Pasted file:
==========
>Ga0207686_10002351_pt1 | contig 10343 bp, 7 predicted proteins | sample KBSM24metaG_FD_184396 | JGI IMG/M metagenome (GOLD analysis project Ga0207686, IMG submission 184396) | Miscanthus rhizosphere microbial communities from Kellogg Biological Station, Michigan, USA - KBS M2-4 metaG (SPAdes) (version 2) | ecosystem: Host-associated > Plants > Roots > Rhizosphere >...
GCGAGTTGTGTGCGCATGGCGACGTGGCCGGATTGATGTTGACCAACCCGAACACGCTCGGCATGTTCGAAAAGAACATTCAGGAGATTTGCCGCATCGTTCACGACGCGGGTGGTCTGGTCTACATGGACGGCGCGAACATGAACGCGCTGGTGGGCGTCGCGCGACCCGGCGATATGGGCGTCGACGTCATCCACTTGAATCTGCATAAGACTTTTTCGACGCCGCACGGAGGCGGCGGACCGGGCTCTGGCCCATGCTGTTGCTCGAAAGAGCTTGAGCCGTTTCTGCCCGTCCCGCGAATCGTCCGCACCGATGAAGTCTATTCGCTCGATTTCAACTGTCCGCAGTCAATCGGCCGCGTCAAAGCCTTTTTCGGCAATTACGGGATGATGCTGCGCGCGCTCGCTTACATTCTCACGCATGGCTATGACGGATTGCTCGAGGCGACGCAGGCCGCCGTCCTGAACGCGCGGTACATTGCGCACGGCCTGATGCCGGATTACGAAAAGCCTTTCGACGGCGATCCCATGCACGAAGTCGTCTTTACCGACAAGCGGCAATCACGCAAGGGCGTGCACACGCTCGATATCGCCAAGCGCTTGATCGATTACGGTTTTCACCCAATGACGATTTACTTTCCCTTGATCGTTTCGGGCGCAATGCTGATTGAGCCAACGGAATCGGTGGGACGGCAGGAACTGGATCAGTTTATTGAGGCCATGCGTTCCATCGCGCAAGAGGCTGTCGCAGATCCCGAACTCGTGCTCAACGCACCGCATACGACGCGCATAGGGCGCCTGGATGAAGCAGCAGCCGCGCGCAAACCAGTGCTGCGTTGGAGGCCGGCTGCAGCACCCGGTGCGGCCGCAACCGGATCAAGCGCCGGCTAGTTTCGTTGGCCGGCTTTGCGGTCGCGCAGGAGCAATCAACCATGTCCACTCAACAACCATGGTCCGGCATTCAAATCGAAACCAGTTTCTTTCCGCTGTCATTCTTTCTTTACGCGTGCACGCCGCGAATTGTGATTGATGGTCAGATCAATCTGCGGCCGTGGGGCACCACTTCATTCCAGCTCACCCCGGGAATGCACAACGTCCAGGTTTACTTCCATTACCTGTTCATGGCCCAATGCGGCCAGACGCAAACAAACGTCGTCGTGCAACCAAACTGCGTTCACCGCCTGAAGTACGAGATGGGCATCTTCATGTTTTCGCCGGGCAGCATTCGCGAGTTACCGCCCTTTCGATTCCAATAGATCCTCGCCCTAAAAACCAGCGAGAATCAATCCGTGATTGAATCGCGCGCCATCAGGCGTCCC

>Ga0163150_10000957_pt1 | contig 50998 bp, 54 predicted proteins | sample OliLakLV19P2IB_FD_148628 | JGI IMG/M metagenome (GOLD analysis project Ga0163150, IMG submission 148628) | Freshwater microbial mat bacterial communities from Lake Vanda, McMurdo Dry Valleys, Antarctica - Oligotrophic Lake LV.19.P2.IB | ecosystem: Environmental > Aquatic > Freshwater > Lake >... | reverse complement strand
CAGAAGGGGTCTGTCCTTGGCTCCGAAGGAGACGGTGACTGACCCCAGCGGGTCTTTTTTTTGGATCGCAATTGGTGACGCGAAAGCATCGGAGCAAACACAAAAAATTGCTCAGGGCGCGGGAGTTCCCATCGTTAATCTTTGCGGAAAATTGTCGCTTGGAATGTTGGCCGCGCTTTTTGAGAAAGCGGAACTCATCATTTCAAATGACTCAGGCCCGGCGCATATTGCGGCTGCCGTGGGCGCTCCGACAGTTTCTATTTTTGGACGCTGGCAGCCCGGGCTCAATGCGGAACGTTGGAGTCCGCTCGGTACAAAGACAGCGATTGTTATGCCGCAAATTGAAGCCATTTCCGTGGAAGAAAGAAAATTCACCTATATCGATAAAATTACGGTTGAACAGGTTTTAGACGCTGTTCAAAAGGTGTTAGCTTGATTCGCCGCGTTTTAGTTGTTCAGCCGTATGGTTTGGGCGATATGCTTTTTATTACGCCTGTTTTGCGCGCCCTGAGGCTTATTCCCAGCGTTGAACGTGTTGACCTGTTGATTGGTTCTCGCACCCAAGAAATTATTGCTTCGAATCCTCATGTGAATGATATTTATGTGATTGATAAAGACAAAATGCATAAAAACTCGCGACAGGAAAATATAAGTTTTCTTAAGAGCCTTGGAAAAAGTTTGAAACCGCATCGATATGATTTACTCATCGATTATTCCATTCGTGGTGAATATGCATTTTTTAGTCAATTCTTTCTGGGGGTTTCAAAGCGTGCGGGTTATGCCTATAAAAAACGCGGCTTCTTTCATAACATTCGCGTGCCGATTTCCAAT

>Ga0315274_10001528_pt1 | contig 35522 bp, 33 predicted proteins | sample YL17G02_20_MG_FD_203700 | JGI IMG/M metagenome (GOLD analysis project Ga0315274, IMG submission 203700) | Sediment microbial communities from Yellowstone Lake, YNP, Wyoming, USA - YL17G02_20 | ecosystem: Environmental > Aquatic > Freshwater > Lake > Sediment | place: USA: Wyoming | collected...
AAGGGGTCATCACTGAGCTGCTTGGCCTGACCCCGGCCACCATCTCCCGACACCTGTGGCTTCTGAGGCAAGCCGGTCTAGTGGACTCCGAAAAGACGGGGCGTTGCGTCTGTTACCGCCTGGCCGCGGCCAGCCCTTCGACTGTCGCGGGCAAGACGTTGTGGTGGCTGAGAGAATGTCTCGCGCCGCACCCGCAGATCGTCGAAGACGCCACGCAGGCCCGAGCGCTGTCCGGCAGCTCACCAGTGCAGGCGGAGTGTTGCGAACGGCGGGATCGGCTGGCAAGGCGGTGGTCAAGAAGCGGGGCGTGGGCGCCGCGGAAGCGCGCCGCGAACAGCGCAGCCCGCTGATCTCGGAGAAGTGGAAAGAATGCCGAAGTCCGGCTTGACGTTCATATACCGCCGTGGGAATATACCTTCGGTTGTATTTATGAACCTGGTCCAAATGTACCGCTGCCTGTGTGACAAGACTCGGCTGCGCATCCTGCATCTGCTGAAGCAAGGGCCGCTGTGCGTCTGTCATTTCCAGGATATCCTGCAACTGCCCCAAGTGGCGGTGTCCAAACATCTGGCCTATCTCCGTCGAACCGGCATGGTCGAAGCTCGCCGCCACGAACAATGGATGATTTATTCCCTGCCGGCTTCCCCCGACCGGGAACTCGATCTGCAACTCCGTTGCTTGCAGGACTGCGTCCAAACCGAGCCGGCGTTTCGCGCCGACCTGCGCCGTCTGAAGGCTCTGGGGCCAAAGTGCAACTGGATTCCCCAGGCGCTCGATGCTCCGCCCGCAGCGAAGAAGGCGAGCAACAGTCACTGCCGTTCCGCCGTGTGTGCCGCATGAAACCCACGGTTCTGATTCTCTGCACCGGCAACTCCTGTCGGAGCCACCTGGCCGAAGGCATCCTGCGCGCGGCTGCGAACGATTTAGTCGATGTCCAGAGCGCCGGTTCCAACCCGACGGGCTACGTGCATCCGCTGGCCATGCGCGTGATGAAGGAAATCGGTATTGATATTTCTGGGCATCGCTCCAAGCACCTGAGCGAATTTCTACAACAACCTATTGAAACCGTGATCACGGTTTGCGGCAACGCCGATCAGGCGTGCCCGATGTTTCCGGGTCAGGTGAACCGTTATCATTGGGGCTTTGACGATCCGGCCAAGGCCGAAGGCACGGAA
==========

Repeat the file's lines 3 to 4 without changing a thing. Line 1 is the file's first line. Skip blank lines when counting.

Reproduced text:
>Ga0163150_10000957_pt1 | contig 50998 bp, 54 predicted proteins | sample OliLakLV19P2IB_FD_148628 | JGI IMG/M metagenome (GOLD analysis project Ga0163150, IMG submission 148628) | Freshwater microbial mat bacterial communities from Lake Vanda, McMurdo Dry Valleys, Antarctica - Oligotrophic Lake LV.19.P2.IB | ecosystem: Environmental > Aquatic > Freshwater > Lake >... | reverse complement strand
CAGAAGGGGTCTGTCCTTGGCTCCGAAGGAGACGGTGACTGACCCCAGCGGGTCTTTTTTTTGGATCGCAATTGGTGACGCGAAAGCATCGGAGCAAACACAAAAAATTGCTCAGGGCGCGGGAGTTCCCATCGTTAATCTTTGCGGAAAATTGTCGCTTGGAATGTTGGCCGCGCTTTTTGAGAAAGCGGAACTCATCATTTCAAATGACTCAGGCCCGGCGCATATTGCGGCTGCCGTGGGCGCTCCGACAGTTTCTATTTTTGGACGCTGGCAGCCCGGGCTCAATGCGGAACGTTGGAGTCCGCTCGGTACAAAGACAGCGATTGTTATGCCGCAAATTGAAGCCATTTCCGTGGAAGAAAGAAAATTCACCTATATCGATAAAATTACGGTTGAACAGGTTTTAGACGCTGTTCAAAAGGTGTTAGCTTGATTCGCCGCGTTTTAGTTGTTCAGCCGTATGGTTTGGGCGATATGCTTTTTATTACGCCTGTTTTGCGCGCCCTGAGGCTTATTCCCAGCGTTGAACGTGTTGACCTGTTGATTGGTTCTCGCACCCAAGAAATTATTGCTTCGAATCCTCATGTGAATGATATTTATGTGATTGATAAAGACAAAATGCATAAAAACTCGCGACAGGAAAATATAAGTTTTCTTAAGAGCCTTGGAAAAAGTTTGAAACCGCATCGATATGATTTACTCATCGATTATTCCATTCGTGGTGAATATGCATTTTTTAGTCAATTCTTTCTGGGGGTTTCAAAGCGTGCGGGTTATGCCTATAAAAAACGCGGCTTCTTTCATAACATTCGCGTGCCGATTTCCAAT